Writer: Book by Michael Gyngell
Music: Greg Arrowsmith
Director: Samuel Holmes & Nick Winston
Choreographer: Nick Winston
Reviewer: Sue Collier
The narrative for Club Tropicana – The Musical is very simple. Serena jilts Olly on their wedding day, and they each go on holiday to Spain, accompanied by their friends. Lo and behold, they both stay at The Club Tropicana Hotel. An anticipated hotel inspection is sabotaged by a rival hotel owner. A version of Blind Date is played to determine the outcome of the young couple’s love story.
Iconic music of the 1980s is woven around the story. However, it is the impression of this reviewer, that the songs were selected primarily for their titles, and a fair number of hits are only partly sung. While there is no doubt that Joe McElderry can carry a tune, his vocals are sadly under-used as he plays a Hi-De-Hi type entertainment officer. Strangely enough, the one obvious song missing from the show is George Michael and Andrew Ridgeley’s classic hit Club Tropicana.
The experience is similar to watching a pantomime, as there are plenty of pantomime-type scenarios, however, there is little sense of investment in the characters, and, as a result, we feel no depth to them either.
To be fair, there is light relief supplied in the pleasant comedy of Kate Robbins in the role of Consuela. Robins goes a long way to really holding this show together, with somewhat of a pantomime dame style performance. Nick Winston’s choreography is light-hearted, fun, energetic and entertaining. The costumes are very colourful and truly representative of the era (as are the awful flamboyant hairstyles!). Watching the girls in their shoulder pads, dayglo orange tutus and matching leggings makes one glad that fashion has changed significantly since the 1980s.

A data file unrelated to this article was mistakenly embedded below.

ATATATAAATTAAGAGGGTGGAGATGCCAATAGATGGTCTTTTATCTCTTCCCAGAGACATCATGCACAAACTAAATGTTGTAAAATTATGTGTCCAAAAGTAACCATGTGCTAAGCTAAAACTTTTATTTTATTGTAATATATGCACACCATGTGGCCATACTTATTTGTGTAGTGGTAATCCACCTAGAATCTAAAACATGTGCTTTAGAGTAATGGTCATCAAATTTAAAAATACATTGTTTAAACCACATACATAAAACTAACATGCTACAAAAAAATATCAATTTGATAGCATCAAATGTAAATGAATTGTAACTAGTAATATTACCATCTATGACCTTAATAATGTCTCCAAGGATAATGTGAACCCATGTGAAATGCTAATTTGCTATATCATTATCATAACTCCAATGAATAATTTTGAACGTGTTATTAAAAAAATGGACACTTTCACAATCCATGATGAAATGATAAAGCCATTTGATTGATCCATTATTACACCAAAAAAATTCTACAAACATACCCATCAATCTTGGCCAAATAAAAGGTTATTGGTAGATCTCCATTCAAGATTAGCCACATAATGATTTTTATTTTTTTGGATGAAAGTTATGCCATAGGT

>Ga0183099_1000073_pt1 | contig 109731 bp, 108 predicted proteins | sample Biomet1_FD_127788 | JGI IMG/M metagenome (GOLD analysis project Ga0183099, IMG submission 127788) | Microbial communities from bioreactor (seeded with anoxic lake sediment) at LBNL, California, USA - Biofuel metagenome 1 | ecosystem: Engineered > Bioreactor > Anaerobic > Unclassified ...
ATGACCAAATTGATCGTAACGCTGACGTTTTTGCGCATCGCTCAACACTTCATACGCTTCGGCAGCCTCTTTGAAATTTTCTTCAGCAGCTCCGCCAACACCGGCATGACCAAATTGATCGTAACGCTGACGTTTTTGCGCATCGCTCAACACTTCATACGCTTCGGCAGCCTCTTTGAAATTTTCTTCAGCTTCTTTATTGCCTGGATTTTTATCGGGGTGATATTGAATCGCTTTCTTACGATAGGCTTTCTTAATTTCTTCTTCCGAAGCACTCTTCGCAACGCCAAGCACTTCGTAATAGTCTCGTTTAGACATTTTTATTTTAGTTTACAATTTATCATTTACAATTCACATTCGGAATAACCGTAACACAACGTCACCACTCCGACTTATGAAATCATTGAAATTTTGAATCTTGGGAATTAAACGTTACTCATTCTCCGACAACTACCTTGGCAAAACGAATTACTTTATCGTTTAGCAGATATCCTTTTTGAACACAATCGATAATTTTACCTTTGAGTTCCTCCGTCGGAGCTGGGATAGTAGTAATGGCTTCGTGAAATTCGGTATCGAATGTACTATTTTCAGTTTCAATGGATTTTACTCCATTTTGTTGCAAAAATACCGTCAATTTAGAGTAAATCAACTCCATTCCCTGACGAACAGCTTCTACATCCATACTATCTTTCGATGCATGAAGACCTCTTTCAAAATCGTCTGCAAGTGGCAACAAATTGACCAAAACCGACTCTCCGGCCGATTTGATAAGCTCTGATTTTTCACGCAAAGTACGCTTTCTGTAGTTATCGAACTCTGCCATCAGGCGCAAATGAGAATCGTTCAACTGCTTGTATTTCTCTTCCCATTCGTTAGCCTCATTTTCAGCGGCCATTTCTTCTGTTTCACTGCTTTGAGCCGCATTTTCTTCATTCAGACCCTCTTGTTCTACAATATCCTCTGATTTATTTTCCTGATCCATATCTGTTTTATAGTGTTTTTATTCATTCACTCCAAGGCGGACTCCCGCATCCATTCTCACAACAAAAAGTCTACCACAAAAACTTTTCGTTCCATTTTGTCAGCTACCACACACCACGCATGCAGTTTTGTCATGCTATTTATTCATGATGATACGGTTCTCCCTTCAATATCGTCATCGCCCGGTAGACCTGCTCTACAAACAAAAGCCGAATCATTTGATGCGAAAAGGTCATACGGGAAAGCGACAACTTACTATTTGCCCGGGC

There are a couple of significantly uncomfortable issues raised within the dialogue. Political correctness has changed our expectations of language and character portrayal for the better over the decades. In this production, there is too much crude emphasis on camp homosexuality and curvy girls. This outdated humour needs addressing.
This production is rather like watching a sadly less funny, 1980’s, musical version of the television programme Benidorm. Half way through act one, itchy feet are already in evidence. The show draws to an end with cast members bowing to lacklustre applause. Then Joe McElderry comes to the front of the stage and invites the audience onto their feet to clap before asking them to scream if they have had a good time. Is this a standing ovation, or is it audience manipulation? Uncomfortable.
Reviewed on 4 February 2019 | Image: Contributed